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Who Are These People?

Early on, dealers from around the country would call to say they had a painting for me—for me because it was Southern. The easy explanation reckoned that it had to be so—Southern, that is— because it had black people in it. From my childhood playing on the farm with “nigra” neighbors (as my grandmother Sweetheart called them), I understood that Jesse Johnson would always be stronger than me, only in part because he was a little older. Together, we would run down baby rabbits exposed after Papa cut hay; Jesse’s mother then raised them to fry. Later, in my halcyon days playing bass behind Ted Wright’s piano and Reid Sullivan’s drums at a small club in Spartanburg, I developed friendships with black musicians and guests, and found great pleasure in those associations. We played and worked and understood. That was the way of my youth.

There was nothing Southern, however, about the “mammies” that peopled Harry Roseland’s canvases, a character type that told fortunes and read tea leaves. Roseland’s African Americans had gone north, much like my boyhood pal Jesse. Jesse had wanted to be an architect—a word he taught me—but didn’t make it. He works for the sewer authority in New York City. Roseland worked in the city, too, in Brooklyn to be precise.

Whenever dealers would call offering what they deemed Southern, I would politely set them straight. Roseland aside, in those first years I was terribly—and regrettably—rigid in my interpretation of the Mason-Dixon Line and turned away more paintings than I care to count because they didn’t fall within a geographically centered construct of what Southern was about—African American subjects not withstanding. In his institution’s landmark publication, The Southern Collection, Greenville County Museum of Art Director Tom Styron defined Southern art broadly, pulling more chairs up to the table than had previously been included. But that wasn’t until 1995 (though we had defined it—Tom and me, among ourselves—long before) and many an opportunity had passed me by then. The notion endured, though, and sellers—dealers and collectors alike—would insist that the presence of a black figure on canvas was proof positive of a painting’s Southern credentials, despite the lack of any other evidence to support the contention.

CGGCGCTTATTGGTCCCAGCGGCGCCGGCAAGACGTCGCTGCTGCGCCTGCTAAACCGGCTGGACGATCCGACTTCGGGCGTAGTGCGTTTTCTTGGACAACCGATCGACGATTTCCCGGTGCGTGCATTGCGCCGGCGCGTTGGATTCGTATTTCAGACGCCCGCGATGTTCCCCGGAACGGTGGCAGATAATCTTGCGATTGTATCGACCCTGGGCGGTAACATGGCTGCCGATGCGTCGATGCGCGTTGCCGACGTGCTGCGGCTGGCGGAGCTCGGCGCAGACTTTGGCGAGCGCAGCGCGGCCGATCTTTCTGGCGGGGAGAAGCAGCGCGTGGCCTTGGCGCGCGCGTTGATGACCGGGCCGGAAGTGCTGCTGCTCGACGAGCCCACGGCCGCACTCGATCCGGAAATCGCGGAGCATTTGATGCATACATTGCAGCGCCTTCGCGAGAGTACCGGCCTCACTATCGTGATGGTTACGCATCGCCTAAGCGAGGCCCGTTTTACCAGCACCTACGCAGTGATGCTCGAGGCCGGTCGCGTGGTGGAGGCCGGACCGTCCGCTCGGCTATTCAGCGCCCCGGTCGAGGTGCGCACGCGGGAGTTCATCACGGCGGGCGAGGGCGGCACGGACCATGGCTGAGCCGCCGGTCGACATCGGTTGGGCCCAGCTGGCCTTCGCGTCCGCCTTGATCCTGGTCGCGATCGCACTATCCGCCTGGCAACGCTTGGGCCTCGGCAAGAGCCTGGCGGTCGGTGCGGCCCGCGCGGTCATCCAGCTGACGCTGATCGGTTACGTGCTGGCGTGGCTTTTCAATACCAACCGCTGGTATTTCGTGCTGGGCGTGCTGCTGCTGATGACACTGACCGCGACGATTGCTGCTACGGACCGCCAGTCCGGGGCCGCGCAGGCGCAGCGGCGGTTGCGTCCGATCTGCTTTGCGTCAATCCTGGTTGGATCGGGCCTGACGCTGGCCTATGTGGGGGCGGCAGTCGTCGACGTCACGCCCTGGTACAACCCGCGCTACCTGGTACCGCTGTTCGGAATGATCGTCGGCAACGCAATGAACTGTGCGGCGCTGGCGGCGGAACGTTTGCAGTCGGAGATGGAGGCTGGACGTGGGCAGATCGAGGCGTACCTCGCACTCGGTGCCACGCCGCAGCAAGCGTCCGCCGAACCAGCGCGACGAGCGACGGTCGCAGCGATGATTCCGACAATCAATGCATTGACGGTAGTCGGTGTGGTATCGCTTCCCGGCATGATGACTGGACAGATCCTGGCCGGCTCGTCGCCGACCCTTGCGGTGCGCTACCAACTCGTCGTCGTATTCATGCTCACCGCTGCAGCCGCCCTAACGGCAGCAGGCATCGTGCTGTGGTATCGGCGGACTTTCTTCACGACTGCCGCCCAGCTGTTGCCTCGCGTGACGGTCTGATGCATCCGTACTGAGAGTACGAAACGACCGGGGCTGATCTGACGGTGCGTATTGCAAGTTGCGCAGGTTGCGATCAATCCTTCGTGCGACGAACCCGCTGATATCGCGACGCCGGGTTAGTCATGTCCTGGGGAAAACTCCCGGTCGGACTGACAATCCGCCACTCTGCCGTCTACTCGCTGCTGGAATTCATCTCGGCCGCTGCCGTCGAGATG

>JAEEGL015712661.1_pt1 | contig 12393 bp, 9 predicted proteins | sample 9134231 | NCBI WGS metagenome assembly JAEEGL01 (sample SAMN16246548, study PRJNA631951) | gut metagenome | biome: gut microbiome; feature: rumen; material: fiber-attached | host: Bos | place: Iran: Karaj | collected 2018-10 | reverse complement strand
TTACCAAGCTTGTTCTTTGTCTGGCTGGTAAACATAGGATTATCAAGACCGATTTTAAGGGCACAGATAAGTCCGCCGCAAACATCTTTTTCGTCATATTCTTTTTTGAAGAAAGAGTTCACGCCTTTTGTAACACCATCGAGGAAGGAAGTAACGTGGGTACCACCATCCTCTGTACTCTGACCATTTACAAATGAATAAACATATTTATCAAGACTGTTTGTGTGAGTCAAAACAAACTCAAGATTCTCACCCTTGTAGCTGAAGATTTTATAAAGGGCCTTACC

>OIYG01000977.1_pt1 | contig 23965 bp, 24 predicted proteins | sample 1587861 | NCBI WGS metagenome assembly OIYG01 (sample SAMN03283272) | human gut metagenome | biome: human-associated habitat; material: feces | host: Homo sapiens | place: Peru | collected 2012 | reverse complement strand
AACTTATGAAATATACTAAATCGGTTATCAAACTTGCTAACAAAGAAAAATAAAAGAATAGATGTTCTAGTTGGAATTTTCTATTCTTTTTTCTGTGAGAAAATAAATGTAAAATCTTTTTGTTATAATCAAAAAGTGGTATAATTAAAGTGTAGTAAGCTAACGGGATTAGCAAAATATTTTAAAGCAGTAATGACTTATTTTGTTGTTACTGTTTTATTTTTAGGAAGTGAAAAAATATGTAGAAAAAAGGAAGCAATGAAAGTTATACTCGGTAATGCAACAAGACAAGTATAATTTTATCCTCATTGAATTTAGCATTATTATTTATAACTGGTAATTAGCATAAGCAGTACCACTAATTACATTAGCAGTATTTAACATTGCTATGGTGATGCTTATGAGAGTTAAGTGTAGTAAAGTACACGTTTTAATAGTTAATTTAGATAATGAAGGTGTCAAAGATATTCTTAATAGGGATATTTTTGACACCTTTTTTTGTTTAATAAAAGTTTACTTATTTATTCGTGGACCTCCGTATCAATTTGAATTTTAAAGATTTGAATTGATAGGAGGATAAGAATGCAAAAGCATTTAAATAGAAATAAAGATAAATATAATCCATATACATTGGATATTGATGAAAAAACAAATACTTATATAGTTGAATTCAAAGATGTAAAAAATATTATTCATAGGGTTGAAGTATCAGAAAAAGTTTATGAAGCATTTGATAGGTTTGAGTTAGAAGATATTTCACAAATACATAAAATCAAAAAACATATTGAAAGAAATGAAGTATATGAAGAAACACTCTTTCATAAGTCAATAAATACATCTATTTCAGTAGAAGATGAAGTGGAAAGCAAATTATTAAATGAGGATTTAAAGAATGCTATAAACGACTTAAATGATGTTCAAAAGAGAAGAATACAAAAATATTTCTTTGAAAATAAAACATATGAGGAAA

Thomas Satterwhite Noble’s The Price of Blood, John Adam Houston’s The Fugitive Slave, and Luther Terry’s An Allegory of North and South are the quintessence of exceptional African American imagery in Southern art. While my life experiences had given me a certain awareness, I could not see nor understand that through the lens of the nineteenth century. I may have played jazz and copied Count Basie in a smoky club from my position as an advantaged white college graduate, but I didn’t shoot marbles with the boys in Frank Buchser’s masterpiece, Four Black Marble Players. I had a lot to learn.

So, who are these people? Others have pondered the question as well. Recently, Tom Styron actually suggested a title under which to knit the paintings together, simple and to the point: Race. This is a term that carries both positive and negative connotations, as determined by the person who speaks it or as conjured by the listener. I remember black musicians and entertainers being called “race acts.” I never interpreted an intentional disparagement, just the recognition that these talents were African American. The word does wake you up, though, alerting you to make note of what might follow.

Our gallery mounted an exhibition of a number of paintings we have owned that are masterpieces within this genre and all under this title: Race. Each picture, in its day, conveyed important messages on issues of social, political, and historical importance to the viewing audience. Surely our modern understanding can only be enhanced by the consideration of these works, individually and en masse, just as today’s fine art (and, not to mention, Google and YouTube images) will someday speak volumes of our present generation’s positions and prejudices. The question persists, yesterday, today, and tomorrow: Who are these people?

North and South (1858)
Oil on canvas
50 x 70 inches
Signature Details: LT/58
Owner: Greenville County Museum of Art, Greenville, South Carolina
1451 River Road · Yemassee, SC 29945 · 843.412.8738
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